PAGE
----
Isaac Cavin, of Ligonier, Pennsylvania, traveled to Indiana in 1830. He returned home and married Elizabeth Marker in 1834, and they traveled together to northern Indiana. In May 1835, he planned a new town and named it Ligonier. He built his home a few miles north of town and lived there for 52 years. The next big players were two German Jewish peddlers, Solomon Mier and Frederick William Straus, who traveled to the United States and settled in Indiana. After training with their uncle, they moved to Ligonier around 1854 because they were told the railroad would be coming to Ligonier and that it might be a good place to start up a business. The suggestion led to some wonderful times for Ligonier. Straus developed one of his businesses into the largest farm brokerage firm in the United States, and Mier developed one of his businesses into one of the largest farmland dealers in the Midwest. Images of America: Ligonier explores one of the most unusual small towns in the United States.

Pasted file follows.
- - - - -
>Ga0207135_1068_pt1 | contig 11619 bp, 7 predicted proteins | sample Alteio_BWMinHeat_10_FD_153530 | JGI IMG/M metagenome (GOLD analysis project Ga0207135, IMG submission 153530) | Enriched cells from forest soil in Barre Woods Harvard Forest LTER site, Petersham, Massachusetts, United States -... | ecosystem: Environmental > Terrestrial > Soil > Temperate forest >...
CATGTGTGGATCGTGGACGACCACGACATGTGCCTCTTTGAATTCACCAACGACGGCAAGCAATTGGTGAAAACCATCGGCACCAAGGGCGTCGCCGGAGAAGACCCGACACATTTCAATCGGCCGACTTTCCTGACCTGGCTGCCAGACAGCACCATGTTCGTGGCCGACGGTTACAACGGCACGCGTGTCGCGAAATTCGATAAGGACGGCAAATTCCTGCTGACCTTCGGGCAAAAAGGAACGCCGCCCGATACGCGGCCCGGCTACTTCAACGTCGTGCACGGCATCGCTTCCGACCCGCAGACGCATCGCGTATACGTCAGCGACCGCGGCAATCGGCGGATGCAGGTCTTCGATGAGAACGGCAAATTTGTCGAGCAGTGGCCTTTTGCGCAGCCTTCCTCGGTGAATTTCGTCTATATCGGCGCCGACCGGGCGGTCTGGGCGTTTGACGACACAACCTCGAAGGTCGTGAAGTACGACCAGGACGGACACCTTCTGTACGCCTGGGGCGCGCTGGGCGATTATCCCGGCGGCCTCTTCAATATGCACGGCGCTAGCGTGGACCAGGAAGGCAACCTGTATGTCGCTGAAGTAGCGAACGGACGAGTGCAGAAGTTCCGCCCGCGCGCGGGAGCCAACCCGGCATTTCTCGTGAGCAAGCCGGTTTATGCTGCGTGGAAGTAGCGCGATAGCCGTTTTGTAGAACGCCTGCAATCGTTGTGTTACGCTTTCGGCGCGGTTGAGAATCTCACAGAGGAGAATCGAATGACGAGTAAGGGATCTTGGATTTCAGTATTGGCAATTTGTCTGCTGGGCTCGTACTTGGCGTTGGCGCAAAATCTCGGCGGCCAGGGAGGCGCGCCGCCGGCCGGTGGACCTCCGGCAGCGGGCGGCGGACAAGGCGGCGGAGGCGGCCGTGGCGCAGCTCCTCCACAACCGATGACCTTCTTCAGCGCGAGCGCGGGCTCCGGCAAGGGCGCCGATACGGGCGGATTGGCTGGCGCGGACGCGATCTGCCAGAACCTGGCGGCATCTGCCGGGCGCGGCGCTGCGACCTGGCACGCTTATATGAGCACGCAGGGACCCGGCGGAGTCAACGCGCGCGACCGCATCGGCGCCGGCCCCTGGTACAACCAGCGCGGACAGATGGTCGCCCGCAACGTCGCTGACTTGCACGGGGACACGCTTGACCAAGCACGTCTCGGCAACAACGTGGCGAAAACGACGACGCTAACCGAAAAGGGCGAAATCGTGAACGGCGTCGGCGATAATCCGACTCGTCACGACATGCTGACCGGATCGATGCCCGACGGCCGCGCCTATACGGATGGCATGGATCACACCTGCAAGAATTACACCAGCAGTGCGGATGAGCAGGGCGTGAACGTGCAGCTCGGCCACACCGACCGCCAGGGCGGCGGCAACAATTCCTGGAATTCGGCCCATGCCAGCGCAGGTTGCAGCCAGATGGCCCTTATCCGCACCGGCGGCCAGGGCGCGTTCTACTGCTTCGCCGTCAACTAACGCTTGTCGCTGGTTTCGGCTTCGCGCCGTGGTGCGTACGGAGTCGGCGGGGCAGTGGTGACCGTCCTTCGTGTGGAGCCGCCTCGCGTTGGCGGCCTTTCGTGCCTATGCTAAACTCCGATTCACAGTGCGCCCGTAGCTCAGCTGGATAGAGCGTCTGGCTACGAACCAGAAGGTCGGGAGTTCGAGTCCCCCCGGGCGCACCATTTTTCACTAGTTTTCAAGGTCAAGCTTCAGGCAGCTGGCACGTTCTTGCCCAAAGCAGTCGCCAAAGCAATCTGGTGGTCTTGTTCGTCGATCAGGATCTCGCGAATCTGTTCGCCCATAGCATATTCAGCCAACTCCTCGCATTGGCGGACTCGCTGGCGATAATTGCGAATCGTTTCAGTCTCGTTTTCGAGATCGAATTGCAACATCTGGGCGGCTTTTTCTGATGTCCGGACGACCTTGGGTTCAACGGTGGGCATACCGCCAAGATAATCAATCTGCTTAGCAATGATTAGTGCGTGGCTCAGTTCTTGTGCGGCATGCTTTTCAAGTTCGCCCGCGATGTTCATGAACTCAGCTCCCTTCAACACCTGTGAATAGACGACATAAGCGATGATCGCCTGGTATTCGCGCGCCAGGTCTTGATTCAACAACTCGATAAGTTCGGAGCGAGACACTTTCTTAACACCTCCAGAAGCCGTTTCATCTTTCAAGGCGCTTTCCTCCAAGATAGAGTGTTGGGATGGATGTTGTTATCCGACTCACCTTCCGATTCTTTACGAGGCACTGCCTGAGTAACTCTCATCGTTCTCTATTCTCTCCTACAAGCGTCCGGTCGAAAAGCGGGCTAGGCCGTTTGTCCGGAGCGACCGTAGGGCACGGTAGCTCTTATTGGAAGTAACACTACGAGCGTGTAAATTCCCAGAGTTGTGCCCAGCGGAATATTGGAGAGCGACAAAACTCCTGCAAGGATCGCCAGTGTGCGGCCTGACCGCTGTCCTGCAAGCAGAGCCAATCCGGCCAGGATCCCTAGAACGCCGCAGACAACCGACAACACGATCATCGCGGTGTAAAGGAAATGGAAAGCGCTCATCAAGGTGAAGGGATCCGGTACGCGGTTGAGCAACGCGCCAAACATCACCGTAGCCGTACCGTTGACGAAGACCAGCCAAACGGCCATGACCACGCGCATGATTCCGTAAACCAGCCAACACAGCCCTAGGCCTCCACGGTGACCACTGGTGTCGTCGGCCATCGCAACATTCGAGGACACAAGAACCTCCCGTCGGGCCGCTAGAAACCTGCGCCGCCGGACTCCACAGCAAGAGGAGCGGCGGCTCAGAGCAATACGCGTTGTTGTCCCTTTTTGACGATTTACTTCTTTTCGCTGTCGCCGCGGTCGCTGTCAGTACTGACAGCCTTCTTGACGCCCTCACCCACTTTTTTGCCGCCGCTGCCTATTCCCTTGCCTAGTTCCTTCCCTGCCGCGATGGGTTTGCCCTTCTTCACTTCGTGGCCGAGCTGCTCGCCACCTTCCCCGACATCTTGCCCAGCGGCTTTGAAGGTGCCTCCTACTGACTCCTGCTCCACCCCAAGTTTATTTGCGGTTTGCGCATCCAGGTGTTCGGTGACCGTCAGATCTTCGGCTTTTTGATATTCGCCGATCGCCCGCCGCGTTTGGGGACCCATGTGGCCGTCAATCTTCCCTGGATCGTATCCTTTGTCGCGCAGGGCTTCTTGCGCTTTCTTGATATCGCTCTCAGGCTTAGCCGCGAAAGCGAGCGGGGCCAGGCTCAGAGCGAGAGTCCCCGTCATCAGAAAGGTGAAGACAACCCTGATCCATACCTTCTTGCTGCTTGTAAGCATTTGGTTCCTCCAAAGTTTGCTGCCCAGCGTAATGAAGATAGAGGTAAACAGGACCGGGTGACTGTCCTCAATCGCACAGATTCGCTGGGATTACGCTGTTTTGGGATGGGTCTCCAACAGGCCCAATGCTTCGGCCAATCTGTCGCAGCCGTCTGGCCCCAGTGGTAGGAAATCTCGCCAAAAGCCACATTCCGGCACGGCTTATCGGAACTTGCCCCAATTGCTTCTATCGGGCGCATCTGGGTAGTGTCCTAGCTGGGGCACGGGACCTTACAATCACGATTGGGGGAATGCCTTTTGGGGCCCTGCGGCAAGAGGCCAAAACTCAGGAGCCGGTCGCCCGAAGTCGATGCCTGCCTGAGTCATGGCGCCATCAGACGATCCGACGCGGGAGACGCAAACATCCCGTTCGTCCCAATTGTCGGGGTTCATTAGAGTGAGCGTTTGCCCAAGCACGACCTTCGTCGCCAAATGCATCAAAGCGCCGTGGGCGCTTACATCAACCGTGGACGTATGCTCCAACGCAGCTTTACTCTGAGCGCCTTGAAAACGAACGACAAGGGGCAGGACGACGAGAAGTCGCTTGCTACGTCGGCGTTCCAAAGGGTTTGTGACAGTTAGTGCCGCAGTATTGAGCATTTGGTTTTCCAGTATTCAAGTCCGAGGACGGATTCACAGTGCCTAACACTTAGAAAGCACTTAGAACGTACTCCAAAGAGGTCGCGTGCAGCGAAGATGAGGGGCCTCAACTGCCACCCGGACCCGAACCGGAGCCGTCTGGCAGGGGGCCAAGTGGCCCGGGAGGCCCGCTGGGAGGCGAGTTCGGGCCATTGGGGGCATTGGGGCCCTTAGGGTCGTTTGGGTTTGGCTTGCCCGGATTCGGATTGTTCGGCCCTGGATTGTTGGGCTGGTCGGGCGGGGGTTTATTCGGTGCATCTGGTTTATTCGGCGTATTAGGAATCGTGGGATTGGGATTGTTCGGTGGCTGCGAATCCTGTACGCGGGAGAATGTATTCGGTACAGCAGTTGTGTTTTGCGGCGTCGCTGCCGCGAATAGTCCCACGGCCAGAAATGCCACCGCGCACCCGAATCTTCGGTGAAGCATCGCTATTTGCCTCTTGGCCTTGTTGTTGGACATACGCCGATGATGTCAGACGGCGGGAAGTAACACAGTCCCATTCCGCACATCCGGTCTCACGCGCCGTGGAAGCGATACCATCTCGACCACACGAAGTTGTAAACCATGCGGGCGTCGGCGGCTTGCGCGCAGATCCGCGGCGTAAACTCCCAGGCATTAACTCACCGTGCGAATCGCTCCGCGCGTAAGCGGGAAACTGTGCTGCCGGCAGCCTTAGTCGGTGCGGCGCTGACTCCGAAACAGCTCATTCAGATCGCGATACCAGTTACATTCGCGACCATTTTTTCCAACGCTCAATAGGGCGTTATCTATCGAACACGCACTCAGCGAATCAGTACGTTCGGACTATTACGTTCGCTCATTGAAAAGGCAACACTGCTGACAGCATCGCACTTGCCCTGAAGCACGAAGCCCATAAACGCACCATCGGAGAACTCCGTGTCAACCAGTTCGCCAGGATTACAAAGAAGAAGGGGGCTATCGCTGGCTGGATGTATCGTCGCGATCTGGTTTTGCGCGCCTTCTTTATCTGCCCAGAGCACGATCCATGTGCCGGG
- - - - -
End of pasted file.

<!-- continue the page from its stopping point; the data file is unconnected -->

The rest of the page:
About the Author
Daniel L. Replogle is a member of the Ligonier Historical Society, which has its museum in the town's Jewish temple. Members of the Ligonier Historical Society assisted in the formation of this book.
Table of Contents
1 The Most Important Thing to a Community Is Its People 11
2 Money Makes the World Go Round 27
3 The Government Helps Organize 61
4 People in Ligonier Love Their Homes 95
5 The End Approaches 109